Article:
7 Reasons Why You Should Care About Floodplains
Our connection to water is essential. People love to live near water and to look out on oceans, rivers, and lakes. Waterways provide drinking water, recreation, irrigation, fishing, and transportation that support communities. They are so integral a part of our daily lives it is easy to forget that they can do a lot of damage during storms and floods. In October 2012, Superstorm Sandy hit the eastern United States, Canada, and the Caribbean, killing 160 people in the US and causing 65 billion dollars’ worth of damage. In New York and New Jersey, some of the hardest hit areas, homes that were thought to be at low flood risk were damaged by the deluge. Closer to home, the Willamette Valley Flood of 1996 cost $500 million and displaced 3,000 people throughout the Pacific Northwest.
What Are Floodplains?
These events highlight the importance of floodplains, land around bodies of water that takes on excess water in times of flood and when managed wisely, can help to reduce the risk of damage when storms or snowmelt overwhelm the banks. In other words, when Mother Nature gets dramatic, floodplains go to work.
Why Are Floodplains Important?
So why should you care about floodplains? There are many reasons, but we’ve narrowed it to 7:
Challenges to Smart Floodplain Management
1. Clean water
Rivers carry sediment, nutrients, and other pollutants, especially when they are running high and fast after a storm. A healthy floodplain gives water space to spread out and slow down. This keeps water cleaner, protecting local drinking water, recreation, and aquatic species like fish. Shading of streams by floodplain vegetation also helps to regulate water temperature.
Floodplains are rich and biologically diverse environments that can support an abundance of plants, birds, and other species on land and in the water. For example, Chinook Salmon (pictured to the left) rely on floodplains during the freshwater phase of their life cycle.
3. Flood storage
Floodplains take on and store excess water in times of flood, releasing it slowly overland and into groundwater. The flood storage capacity of floodplains means that there is less likelihood that floodwater will end up in your basement. Floodplains do not eliminate all risk of property damage, but when they are managed wisely, they can definitely help.
|Floodplains can act as recharge areas for groundwater. Photo courtesy of the COMET Program at the University Corporation for Atmospheric Research (UCAR).|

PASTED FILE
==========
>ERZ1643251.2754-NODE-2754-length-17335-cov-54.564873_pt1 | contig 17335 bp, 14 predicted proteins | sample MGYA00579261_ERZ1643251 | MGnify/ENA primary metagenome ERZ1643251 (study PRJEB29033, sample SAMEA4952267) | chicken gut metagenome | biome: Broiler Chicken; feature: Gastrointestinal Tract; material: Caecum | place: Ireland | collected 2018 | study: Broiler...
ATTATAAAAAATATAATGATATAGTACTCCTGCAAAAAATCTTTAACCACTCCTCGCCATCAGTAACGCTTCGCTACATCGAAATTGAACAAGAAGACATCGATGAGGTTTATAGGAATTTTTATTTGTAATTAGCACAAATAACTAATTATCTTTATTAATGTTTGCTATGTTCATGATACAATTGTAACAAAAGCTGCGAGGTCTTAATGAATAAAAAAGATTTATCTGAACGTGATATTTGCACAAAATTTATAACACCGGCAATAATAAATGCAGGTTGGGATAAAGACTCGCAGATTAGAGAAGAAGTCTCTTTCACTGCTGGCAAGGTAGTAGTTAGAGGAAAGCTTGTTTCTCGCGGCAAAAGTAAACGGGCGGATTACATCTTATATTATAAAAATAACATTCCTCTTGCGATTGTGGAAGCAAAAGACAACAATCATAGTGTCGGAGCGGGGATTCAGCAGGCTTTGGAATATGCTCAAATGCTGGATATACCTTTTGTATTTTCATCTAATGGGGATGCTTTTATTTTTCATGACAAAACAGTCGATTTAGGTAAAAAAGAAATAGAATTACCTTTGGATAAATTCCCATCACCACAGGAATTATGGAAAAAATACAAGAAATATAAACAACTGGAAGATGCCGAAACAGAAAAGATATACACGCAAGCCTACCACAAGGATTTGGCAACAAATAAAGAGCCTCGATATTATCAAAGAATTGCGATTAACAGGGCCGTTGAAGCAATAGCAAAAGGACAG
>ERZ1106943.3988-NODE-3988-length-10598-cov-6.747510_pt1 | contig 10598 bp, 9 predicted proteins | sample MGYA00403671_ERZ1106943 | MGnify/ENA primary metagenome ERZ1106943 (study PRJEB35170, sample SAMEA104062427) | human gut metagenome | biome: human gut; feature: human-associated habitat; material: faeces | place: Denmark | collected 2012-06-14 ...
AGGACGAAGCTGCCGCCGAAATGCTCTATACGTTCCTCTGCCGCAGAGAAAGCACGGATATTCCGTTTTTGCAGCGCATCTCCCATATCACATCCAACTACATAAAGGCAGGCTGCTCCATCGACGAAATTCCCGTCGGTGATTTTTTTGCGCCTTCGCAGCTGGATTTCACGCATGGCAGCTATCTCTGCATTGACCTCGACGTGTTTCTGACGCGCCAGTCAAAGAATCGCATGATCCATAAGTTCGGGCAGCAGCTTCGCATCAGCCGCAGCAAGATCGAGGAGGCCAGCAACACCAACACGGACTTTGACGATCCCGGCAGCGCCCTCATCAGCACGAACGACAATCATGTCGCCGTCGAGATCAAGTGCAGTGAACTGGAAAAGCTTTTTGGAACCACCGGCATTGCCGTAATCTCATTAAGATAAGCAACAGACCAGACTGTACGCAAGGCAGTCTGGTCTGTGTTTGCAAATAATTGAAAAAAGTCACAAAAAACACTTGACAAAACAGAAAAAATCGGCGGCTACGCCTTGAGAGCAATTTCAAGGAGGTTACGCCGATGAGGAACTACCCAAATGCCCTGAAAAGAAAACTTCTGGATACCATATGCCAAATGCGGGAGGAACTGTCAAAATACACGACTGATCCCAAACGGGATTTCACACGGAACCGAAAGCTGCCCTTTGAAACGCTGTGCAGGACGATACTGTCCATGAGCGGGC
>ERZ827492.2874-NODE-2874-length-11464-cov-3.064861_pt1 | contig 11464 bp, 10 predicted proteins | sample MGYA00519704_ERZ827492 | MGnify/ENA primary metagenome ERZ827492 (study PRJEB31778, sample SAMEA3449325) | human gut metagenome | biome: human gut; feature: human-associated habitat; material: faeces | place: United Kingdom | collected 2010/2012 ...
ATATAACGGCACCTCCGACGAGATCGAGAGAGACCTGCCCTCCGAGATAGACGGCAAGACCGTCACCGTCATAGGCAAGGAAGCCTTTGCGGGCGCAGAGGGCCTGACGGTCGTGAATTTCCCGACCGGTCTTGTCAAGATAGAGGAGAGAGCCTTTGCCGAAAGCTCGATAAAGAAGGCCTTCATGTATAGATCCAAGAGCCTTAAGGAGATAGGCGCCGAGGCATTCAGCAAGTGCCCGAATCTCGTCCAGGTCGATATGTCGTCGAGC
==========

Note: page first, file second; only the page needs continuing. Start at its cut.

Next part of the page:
4. Groundwater recharge
Rainwater travels deep into the ground of a floodplain to replenish groundwater supply. Groundwater travels slowly into rivers, lakes, and wetlands, regulating the availability of water during drier periods, when people, plants, and animals need it most.
Floodplains have rich, fertile soils that have made them attractive to farmers for generations. Some level of sustainable agricultural practices are considered to be compatible with managing floodplains to support key floodplain functions.
It’s no coincidence that some of our nation’s largest and most productive transportation centers are located in floodplains. Some rivers and lakes can support shipping and the flat, rock-free land lends itself readily to road and railroad development, and is conveniently located close to agricultural land.
Floodplains provide numerous recreational opportunities, including lakes, rivers, hiking trails, and spaces to see thriving wildlife. In addition, the long history of settlement in floodplains as people have been drawn to the fertile land and abundant resources create a shared culture and sense of place in these locations.
A functioning floodplain is important for the health of the surrounding ecosystem, as well as for the economic and cultural activities that rely on it. A rapidly-changing policy and physical environment, however, makes management of floodplain resources in an effective and integrated way a daunting challenge for many US communities. Flood frequency and severity is expected to increase in much of the US, yet cities face strong pressure to realize the economic and development value of floodplain areas. Litigation on the National Flood Insurance Program, changing municipal stormwater rules, and projected impacts of climate change are all pushing planners to think about increasing resiliency and reducing risk to people and property. Many towns have small or even volunteer planning commissions and limited budgets to navigate this complexity.
A Path Forward
Better information on flood risk from hydrological modeling, and new(ish) approaches such as Low Impact Development strategies and green infrastructure techniques are providing communities with tools to limit flood damage while maintaining valuable floodplain functions. Programs such as The Nature Conservancy’s Floodplains By Design demonstrate how reconnecting rivers to their floodplains is a more effective solution for protecting urban infrastructure than traditional dams, dikes and levees. And mechanisms such as floodplain function mitigation banking and transfer development rights are being explored as ways to increase the flexibility communities need as they balance development and floodplain function.
Where to Next?
At Willamette Partnership, we are starting some exciting work around floodplains, convening a diverse group of stakeholders to develop a vision for smart floodplain management and tools to support its implementation in communities throughout Oregon. Along with our partners, we recognize that smart floodplain management is good for the environment, and good for the communities that live, depend, and work on floodplains You can find out more about how we are working with stakeholders and communities to meet these challenges here.